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Published on 26 June 2008

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Rivaroxaban more effective than enoxaparin, says data

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Data from three phase III clinical trials published recently suggests that rivaroxaban, an oral anticoagulant, substantially reduced the number of venous blood clots in patients undergoing total hip replacement surgery, compared  to subcutaneous enoxaparin.

Two of the studies, RECORD1 (REgulation of Coagulation in major Orthopedic surgery reducing the Risk of DVT and PE) and RECORD3 are published today in the New England Journal of Medicine.

RECORD1 showed that rivaroxaban, a direct Factor Xa inhibitor, provided patients undergoing total hip replacement surgery with a 70% relative risk reduction (RRR) in total venous thromboembolism (VTE) from 3.7% in those administered enoxaparin to 1.1% for those on rivaroxaban, without an increase in bleeding rate.

The second study, RECORD3, showed that rivaroxaban provided patients undergoing total knee replacement surgery with a 49% RRR in total VTE from 18.9% in those administered enoxaparin to 9.6% for those on rivaroxaban – without increasing bleeding rates.

The RECORD2 data, published online in The Lancet journal yesterday, show that five weeks of treatment with rivaroxaban provided patients undergoing total hip replacement surgery with a statistically significant 79% RRR in total venous thromboembolic events (p<0.0001) compared to two weeks of subcutaneous enoxaparin followed by placebo. Major bleeding rates were identical and very low in both treatment groups (< 0.1% in both groups).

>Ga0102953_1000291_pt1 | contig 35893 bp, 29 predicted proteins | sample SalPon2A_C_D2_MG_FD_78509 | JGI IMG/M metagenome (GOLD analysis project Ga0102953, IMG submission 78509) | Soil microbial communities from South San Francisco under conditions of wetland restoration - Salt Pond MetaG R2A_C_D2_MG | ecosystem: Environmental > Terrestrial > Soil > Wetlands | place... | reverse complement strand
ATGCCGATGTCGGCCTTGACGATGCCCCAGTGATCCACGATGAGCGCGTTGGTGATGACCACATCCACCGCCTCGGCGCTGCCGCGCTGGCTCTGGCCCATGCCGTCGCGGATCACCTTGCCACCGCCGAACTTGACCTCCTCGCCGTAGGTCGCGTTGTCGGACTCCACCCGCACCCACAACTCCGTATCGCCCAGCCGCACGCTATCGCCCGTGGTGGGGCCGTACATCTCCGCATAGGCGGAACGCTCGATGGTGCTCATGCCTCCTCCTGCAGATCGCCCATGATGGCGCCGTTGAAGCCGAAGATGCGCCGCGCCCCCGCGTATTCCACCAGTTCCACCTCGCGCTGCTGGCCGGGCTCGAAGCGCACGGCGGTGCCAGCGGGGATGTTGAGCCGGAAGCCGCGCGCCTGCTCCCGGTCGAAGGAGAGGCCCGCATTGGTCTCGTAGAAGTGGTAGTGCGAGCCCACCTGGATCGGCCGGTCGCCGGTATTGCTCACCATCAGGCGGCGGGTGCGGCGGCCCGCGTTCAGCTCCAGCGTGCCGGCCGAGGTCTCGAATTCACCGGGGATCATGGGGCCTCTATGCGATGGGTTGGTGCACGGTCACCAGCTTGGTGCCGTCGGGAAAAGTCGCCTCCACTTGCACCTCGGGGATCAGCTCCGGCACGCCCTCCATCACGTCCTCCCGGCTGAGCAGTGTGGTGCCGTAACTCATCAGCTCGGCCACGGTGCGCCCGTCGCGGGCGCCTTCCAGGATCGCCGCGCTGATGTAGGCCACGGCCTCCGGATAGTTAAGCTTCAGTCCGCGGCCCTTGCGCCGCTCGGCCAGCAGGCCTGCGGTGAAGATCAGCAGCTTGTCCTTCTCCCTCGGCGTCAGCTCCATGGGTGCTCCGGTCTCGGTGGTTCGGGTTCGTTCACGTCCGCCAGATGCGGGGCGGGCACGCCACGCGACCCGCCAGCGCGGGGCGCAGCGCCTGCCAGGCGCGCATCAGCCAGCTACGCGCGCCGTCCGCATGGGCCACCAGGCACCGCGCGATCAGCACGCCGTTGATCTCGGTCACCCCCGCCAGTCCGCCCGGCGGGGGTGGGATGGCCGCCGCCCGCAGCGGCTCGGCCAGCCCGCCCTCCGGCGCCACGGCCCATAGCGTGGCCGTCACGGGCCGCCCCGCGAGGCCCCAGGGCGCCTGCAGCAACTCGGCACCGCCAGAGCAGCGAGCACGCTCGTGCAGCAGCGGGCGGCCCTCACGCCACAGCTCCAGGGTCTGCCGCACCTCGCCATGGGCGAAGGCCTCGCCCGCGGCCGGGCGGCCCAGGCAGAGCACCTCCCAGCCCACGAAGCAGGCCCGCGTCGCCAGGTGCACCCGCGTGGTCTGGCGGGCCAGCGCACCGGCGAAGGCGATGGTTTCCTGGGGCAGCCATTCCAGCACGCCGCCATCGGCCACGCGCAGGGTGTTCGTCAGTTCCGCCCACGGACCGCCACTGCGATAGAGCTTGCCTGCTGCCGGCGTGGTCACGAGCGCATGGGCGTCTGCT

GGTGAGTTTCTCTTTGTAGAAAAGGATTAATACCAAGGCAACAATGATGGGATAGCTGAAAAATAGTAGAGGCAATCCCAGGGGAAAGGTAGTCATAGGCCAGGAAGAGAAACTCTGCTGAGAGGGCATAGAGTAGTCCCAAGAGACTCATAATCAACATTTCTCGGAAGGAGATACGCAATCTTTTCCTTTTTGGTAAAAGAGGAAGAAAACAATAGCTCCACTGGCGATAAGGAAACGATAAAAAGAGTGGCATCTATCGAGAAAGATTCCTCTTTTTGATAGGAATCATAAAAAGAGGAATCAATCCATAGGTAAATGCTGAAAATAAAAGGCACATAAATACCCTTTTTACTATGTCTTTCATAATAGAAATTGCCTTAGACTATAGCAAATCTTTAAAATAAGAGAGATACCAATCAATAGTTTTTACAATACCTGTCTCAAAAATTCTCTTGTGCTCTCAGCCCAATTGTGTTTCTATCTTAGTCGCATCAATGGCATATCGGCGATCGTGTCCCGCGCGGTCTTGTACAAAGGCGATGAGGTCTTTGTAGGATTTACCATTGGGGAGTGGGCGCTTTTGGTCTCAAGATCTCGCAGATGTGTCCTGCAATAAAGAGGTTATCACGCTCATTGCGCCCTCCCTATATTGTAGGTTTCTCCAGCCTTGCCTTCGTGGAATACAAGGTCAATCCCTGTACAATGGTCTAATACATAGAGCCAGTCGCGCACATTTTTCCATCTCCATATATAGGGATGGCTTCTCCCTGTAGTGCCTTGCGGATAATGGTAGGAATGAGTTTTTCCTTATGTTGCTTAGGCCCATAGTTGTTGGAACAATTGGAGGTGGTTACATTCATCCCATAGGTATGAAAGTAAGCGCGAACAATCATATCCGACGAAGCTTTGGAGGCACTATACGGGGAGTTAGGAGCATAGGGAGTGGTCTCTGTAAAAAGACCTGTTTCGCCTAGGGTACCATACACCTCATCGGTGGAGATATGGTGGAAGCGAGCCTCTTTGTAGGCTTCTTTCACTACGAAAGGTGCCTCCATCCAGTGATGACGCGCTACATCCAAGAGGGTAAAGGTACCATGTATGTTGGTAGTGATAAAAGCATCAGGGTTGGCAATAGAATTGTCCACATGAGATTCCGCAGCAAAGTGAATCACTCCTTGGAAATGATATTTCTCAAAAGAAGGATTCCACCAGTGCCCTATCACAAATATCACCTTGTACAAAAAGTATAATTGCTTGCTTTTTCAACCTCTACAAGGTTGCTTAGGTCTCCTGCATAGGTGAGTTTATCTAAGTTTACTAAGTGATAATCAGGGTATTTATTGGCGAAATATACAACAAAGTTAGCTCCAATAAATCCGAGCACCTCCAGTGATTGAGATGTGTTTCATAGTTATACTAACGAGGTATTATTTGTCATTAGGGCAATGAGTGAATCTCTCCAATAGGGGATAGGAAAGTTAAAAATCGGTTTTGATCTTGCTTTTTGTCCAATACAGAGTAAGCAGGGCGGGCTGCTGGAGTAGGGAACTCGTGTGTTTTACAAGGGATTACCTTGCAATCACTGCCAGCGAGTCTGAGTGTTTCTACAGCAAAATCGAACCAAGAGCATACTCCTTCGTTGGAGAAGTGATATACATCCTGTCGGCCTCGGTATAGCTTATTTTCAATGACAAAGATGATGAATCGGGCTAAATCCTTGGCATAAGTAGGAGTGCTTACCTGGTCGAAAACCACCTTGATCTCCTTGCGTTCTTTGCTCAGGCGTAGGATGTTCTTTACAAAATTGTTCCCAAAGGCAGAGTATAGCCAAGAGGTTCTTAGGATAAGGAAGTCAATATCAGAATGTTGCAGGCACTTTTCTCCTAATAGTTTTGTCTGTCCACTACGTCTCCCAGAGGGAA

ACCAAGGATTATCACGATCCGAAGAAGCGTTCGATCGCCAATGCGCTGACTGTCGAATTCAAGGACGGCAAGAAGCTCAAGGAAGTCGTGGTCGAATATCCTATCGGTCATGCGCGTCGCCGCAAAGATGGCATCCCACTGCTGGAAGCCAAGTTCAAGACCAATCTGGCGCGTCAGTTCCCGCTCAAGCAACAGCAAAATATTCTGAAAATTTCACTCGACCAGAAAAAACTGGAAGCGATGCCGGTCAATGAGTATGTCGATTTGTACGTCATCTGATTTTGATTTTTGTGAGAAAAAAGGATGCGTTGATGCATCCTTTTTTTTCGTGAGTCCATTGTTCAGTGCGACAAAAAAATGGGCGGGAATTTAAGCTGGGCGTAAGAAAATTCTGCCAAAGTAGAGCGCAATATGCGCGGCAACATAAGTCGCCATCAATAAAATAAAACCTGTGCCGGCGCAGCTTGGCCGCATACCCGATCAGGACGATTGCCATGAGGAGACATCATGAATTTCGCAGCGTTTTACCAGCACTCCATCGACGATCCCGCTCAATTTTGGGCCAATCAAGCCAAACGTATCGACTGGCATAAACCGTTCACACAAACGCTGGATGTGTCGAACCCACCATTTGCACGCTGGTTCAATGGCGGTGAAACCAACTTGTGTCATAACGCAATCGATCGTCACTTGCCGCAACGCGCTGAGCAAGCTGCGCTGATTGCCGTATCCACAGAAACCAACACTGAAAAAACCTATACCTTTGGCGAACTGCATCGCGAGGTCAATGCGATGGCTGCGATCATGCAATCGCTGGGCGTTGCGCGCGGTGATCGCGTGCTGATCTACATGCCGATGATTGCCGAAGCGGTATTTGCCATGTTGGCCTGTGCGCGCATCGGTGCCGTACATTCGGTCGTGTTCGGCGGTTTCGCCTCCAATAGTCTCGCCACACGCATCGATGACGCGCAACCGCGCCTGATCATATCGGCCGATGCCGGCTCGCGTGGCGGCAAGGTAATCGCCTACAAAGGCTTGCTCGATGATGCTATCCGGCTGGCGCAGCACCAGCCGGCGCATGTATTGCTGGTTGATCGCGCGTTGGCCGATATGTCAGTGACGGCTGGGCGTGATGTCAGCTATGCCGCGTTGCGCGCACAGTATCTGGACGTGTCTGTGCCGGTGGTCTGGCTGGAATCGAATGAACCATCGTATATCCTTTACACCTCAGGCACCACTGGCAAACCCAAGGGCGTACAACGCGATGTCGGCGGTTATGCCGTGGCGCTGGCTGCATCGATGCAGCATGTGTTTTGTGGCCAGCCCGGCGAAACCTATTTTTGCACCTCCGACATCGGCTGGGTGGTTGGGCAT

“Today’s publications on rivaroxaban have the potential to change clinical practice in this field,” said Bengt Eriksson, MD, PhD, Department of Orthopaedics, at the Sahlgrenska University Hospital, Sweden, and RECORD1 clinical trial leader.

“The results demonstrate that we now seem to have an effective and safe oral anticoagulant for convenient prophylaxis of venous thromboembolism. This is of great importance since patients undergoing major surgery of the hip and knee are at high risk of developing such potentially life threatening complications and the risk of VTE extends beyond hospitalisation.”

Top line results from all three studies had already been presented.

Rivaroxaban is being jointly developed by Bayer HealthCare AG and Johnson & Johnson Pharmaceutical Research & Development, LLC.

Bayer HealthCare



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